It could hardly have been otherwise. The things on which they based their identity – the Temple and its priesthood, the land and its farmers, Jerusalem and its seat of power – were gone. Had Judaism been nothing but these, it too would have disappeared. Jews would have argued (as Spinoza did, many centuries later) that the end of their sovereignty meant the end of the covenant. God had given Israel a law and a land, a law for the land. The loss of one spelled the demise of the other.
You could not celebrate Shavuot, the harvest festival, when you had no fields to harvest. You could not observe your own law when you had no country over which you ruled.
Judaism owes its continued existence to the fact that, two thousand years ago, the Sadducees were not the only force in Jewish life. There were others, the Pharisees, who did more than read the Torah’s written text. They listened to it with an inner ear. In it they heard Moses’ warning that the people of Israel would suffer exiles. They understood that the Law had been given in the wilderness to signal that it applied everywhere, outside the promised land as well as within. They knew that this was the crucial fact about Israel, that even without a land it still had a Law, and even in exile it still had the covenant.
When you can no longer celebrate Shavuot as an agricultural festival, you can still observe it as the anniversary of the giving of the Law.
The controversy over the date and significance of Shavuot – fought over the meaning of a single word – was nothing less than an argument about the terms of Jewish history, about whether the key event in the Hebrew Bible was the giving of the land or the Law. That there has been Jewish history for the past two thousand years is due in no small measure to those who successfully argued that Shavuot was more than a celebration of the land. There is something left even when the land is lost, and that is what Shavuot recalls: the giving of the Torah, text of the eternal covenant between God and His people.
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My earliest memories are of the time when we lived together with my grandparents in Finsbury Park. My maternal grandfather, a stout and gentle man with a rich head of silver hair, owned his own synagogue – I never discovered why. He was not a rabbi, though he was the son of one, and he presided over a little house of prayer a few doors away from where we lived.
As his grandson I was given a special privilege during the Sabbath morning services. When the reading from the Torah scroll was over, and the scroll had been raised and rebound in its velvet covering, I would take the silver bells which were its ornamentation and, lifted by my father (I was two at the time), I would place them on its wooden handles. The scroll was then ready to be placed back in the ark.
From that day to this I have been awed by the love Jews have for the Torah. Generally speaking, we are not a reverential people nor is ours a religion of holy objects – with one exception: the Torah scroll itself. In its presence we rise. On the day we complete its reading, we dance with it as if it were a bride. The Torah alone comes near to the sanctity we attach to human beings.
If, God forbid, a Torah scroll is dropped, the congregation fasts. If, even worse, a scroll is desecrated or destroyed we mourn as if someone had died and we bury it as if it were a person.
My great-grandfather once travelled, in the 1870s, from Lithuania to Jerusalem, a long and hazardous journey in those days, carrying with him a Torah scroll he had commissioned so that he would have one from which to read in the Holy Land. He spent the whole journey carrying it, never letting it out of his sight so that it should not fall. It stayed there, in one of the little synagogues in the Old City, until the Jordanians destroyed it and the synagogue in 1949.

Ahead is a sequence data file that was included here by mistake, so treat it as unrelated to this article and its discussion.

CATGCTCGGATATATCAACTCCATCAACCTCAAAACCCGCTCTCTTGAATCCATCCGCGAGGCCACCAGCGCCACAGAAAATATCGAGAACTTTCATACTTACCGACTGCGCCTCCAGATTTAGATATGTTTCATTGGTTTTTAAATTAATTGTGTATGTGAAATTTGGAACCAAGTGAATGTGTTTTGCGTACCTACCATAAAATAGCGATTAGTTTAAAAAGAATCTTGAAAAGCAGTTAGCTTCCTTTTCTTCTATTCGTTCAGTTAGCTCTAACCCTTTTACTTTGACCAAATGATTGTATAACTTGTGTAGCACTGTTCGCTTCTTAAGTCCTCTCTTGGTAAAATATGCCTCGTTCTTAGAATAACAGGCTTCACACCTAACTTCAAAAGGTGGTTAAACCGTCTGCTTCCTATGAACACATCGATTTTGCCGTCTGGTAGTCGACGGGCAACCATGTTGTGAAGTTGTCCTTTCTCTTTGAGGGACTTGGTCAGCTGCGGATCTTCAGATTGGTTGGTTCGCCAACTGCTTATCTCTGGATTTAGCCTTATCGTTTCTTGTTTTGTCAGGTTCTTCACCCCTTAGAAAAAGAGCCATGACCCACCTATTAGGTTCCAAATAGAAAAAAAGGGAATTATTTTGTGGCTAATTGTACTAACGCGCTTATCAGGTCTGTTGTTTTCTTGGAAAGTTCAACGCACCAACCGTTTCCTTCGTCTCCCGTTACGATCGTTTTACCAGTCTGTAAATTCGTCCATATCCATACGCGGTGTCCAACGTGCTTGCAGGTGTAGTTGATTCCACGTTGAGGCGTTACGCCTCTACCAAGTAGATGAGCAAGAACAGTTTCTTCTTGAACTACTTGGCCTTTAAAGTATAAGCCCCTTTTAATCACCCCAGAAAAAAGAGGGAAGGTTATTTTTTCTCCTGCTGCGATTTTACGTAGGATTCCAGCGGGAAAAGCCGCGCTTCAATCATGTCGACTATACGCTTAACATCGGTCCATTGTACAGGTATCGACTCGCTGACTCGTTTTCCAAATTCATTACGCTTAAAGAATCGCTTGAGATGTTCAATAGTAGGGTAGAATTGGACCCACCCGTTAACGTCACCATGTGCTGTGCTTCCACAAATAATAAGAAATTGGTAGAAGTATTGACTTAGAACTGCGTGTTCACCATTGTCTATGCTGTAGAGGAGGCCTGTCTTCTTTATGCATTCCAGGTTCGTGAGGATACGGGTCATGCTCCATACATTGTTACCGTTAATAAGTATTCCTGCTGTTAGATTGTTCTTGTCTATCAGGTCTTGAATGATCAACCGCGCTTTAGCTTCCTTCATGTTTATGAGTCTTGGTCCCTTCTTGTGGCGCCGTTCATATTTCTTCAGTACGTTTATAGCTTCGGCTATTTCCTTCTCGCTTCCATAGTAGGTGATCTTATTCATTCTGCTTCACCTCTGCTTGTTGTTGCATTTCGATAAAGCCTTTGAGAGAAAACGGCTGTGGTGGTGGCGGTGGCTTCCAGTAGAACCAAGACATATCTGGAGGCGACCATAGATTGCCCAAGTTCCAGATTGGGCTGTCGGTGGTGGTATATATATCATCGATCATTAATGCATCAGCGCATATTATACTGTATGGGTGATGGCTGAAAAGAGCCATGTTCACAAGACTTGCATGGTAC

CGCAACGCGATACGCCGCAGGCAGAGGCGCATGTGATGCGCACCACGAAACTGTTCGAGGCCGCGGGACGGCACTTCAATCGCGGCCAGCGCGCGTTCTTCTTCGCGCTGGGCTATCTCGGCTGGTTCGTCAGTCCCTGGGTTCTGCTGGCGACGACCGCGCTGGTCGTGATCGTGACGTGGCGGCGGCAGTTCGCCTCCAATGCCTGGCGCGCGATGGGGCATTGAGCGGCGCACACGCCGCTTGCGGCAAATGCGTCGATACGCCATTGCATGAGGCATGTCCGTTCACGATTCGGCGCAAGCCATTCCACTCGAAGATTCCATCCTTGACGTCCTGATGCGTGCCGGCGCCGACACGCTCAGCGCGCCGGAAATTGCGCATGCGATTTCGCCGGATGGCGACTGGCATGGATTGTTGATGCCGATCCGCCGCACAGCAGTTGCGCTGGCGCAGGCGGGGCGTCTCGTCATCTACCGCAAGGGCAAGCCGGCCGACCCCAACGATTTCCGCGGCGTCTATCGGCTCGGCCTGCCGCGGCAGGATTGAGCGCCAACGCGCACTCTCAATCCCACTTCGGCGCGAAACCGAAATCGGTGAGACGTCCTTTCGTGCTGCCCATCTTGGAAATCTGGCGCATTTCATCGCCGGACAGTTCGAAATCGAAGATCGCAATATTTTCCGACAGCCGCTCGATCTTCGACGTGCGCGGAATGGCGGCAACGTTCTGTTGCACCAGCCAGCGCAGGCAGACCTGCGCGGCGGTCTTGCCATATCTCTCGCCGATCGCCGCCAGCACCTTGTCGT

I never knew my great-grandfather. He died before I was born. But from photographs (he had stern eyebrows but otherworldly eyes) I can imagine him cradling the scroll in his arms as if it were a child.
Jewish spirituality is quite simply the story of a tempestuous love affair between God and a people: the story of a marriage whose contract is the Torah. Every weekday, Jewish men bind the strap of their tefillin (phylacteries) around their finger as if it were a wedding ring, and recite the moving words of Hosea:
I will betroth you to me for ever
I will betroth you in righteousness and justice,
In love and compassion
I will betroth you in faithfulness
and you will know the Lord. (Hosea 2:2.1-2.)
But it has not been an easy marriage. The prophets speak of Israel’s infidelities, and were they alive today they would do so again. Abraham, Moses, Jeremiah and Job contend with God for His apparent injustices, and had they foreseen the Holocaust what would they have said? There is argument, even long periods of estrangement.
Yet, said Isaiah, there is no divorce. And for the prophets and the rabbis the Torah itself was the proof. It was Israel’s never-to-be-rescinded marriage contract with God.
So Jews studied it and wrote commentaries to it. Wherever they were, and however harried and distressed, they gathered together to debate and meditate on its words. In the shtetl, the small township of Eastern Europe, when Jews met, one would say to the other: `Zog mir a shtickl Torah – Tell me a little Torah.’ Its words were their intimations of infinity, its letters the solid shapes of mysteries to be decoded.
They would stay up long into the night arguing over its meaning, each hoping to hear a chiddush, a ‘new’ interpretation, ‘new’ in inverted commas because all true interpretations had already been revealed to Moses at Mount Sinai.
But especially on Shavuot they would stay awake all night, for as the mystical treatise, the Zohar, said: All the wedding guests must stay with the bride on the night before her wedding, rejoicing with her in her preparations for the great day. Shavuot was the wedding day between God and Israel.
In our prayers every day we say:
Blessed be our God …
Who gave us the Torah of truth
And planted in us everlasting life.
Those who study Torah become part of an unbroken conversation that has continued throughout the centuries in which all Israel’s prophets and sages participated. To become a sentence in that conversation, a letter in the scroll, is what we and our ancestors understood as everlasting life.